If there is one thing I try to consistently impress on my patients as they heal with acupuncture is that the healing is being generated from within. I use the needles to signal the body to self-adjust, to self-correct. There is no masking of the pain or disabling of your body’s healing mechanisms. We are working with (not against) your body’s elaborate equilibrium systems whose sole mission has always been to help you survive and thrive.
One of the mechanisms by which acupuncture is able to do this is by directly impacting our autonomic nervous system – the unconscious elaborate web of triggers and responses that our body instantly engages to help our body adapt. This intelligent, dynamic system is constantly responding to stimuli to help us maintain an equilibrium state of health in our body.
Modern science is revealing everyday just how dynamic and intricate this subconscious response system is. The autonomic nervous system helps us process EVERYTHING as we move through life – from what food we put in our bodies, to how we process an emotional break-up, to how we deal with tensions at work, to how we continue to function after certain trauma that our conscious mind refuses to deal with. Everything we experience has an imprint on our bodies and is being processed in real time without our conscious attention.
By directly accessing these systems through the body – Acupuncture aims to help you get out of your own way to healing. However, it is still a passive engagement on the part of the person making their way to their acupuncturist. I always hope that patients’ experience with Acupuncture and Chinese Medicine results in the proper catalyst to help them embark on their personal journey towards taking a more proactive role in tapping into, trusting, and engaging that intelligence on their own. How can we empower individuals to harness their own ability to consciously attune their own nervous systems?
Throughout my studies and practice I continue to be in awe of what Eastern Medicine has distilled and dissected about what we call in the West the “mind-body” connection. This is a connection we are only beginning to tease through in the West and is why mindful meditative practices are getting so much more attention lately. As a consequence of understanding this connection we are only now beginning to study and understand the scientific basis for the benefits of internal practices like meditation, and other mindful practices on our health.
More interestingly, this is one area where one can start to assume a more proactive role in our inner health – Where we start to heal from the inside out. However, as we are increasingly attracted to these practices much of it still seems elusive, mysterious.
Mystics from various traditional societies, particularly in the East have been attuned to these inner practices for millennia. As a Chinese Medicine practitioner it has always been impressed on me by my teachers the importance of cultivating a robust internal practice to not only safeguard our personal health as practitioners, but to also help us potentiate our healing relationship with our patients.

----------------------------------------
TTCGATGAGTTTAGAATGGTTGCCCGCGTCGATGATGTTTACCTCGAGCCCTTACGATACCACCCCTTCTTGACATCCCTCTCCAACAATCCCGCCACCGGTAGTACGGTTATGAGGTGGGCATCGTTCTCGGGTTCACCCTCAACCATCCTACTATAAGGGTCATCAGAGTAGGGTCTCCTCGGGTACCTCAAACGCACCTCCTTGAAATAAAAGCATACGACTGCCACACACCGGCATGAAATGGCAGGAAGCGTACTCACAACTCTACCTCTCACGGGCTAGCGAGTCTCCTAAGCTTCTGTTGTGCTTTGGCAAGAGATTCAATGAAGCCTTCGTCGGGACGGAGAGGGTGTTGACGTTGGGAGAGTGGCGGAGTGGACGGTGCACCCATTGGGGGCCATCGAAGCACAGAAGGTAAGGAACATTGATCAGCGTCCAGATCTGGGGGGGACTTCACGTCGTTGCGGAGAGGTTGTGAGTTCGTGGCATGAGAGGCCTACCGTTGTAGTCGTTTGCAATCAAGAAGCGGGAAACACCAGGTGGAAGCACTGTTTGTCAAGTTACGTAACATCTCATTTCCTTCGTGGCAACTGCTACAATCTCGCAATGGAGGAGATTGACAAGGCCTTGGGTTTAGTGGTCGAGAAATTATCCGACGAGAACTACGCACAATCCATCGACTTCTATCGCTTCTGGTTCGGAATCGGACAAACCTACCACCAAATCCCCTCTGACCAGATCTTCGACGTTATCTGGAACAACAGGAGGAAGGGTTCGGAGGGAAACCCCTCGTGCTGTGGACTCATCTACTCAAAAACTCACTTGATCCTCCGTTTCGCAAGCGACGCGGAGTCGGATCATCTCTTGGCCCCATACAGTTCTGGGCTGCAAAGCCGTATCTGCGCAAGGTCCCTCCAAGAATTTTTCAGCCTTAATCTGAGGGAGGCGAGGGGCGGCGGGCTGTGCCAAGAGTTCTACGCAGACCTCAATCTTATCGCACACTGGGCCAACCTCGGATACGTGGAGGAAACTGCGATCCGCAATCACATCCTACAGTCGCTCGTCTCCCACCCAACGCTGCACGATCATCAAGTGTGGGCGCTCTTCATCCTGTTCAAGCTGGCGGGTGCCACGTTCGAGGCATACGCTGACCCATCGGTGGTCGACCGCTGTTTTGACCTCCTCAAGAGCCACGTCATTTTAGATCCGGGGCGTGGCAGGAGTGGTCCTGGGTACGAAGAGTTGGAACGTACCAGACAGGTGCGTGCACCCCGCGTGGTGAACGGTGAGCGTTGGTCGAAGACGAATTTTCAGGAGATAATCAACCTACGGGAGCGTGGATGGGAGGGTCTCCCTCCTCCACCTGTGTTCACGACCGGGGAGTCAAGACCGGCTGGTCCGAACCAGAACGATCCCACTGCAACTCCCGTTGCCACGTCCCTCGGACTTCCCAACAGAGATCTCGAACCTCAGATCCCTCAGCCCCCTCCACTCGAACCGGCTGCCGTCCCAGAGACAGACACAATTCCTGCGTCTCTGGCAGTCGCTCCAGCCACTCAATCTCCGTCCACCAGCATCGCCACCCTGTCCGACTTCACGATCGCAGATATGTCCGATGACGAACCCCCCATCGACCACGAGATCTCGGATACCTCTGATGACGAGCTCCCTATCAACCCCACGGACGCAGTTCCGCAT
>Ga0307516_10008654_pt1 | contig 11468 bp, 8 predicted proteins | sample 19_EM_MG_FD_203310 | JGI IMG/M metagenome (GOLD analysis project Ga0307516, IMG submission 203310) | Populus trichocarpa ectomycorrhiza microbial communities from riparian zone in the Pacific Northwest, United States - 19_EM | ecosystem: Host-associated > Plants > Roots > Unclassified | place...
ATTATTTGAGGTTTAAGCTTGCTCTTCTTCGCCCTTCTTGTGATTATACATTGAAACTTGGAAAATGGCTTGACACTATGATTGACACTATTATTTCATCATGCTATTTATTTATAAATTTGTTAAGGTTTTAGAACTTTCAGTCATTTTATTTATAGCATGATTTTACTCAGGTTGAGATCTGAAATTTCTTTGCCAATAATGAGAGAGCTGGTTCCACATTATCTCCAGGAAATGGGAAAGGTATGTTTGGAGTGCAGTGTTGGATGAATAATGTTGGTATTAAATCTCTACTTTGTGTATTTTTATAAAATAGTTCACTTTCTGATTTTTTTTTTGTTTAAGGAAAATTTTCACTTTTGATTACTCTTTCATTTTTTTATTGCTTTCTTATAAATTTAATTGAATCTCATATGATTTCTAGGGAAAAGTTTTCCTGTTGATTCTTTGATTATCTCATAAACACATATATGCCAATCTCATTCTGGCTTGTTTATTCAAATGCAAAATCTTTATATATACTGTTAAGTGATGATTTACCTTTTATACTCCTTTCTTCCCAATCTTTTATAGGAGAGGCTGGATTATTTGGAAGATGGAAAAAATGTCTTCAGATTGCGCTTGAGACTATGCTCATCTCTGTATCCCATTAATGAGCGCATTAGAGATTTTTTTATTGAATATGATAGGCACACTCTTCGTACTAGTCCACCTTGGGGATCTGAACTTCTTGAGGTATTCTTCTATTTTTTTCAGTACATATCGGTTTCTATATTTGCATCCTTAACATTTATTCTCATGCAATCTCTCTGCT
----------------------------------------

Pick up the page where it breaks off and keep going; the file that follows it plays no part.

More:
Lately, I’ve been studying a system of self-cultivation practiced by one of my Balance Method teachers of Chinese Medicine, Dr. Paul C. Wang. Dr. Wang has been traveling the world teaching practitioners how to harness their inner healing abilities through a discipline synthesized and integrated by him – Gong Fa (short for Dao De Gong Fa) – based on the essence of various martial, Chinese medical, and mystical lineages and disciplines he has practiced and honed over the years.
Dr. Wang’s quote above, “Illness is a state of disintegration and wellness is a state of integration” encapsulates the holistic understanding of what the goal is on our journey to healing. Many of the self-cultivation practices that have been practiced for millennia in essence honor this process of integration. But often we practice mindLESSly. We remain scattered and don’t fully embody the intent of restoring our natural dynamic process of integration.
The Gong Fa teachings aim to take apart this inner process of integration in a language we can understand and teaches us to incorporate it in everything that we do. The novelty of his teachings is that he distills universal core understandings that underpin most holistic, meditative practices. The practice is simple and can be practiced as a stand-alone practice of self-care or easily integrated into any existing personal self-cultivation practice. I have used it with great interest to upgrade my yoga practice in addition to practicing it separately.
Last March Dr. Wang was present at Harlem Chi and opened a small session originally meant for practitioners to Harlem Chi non-practitioners as well. It was a short introduction to the practice and I asked him to return to teach a slightly longer session. Dr. Wang will be teaching Gong Fa basics at Harlem Chi on Sunday, September 15 from 2 to 5pm. If you are interested in learning more about this practice please join us! Find out more about this event here.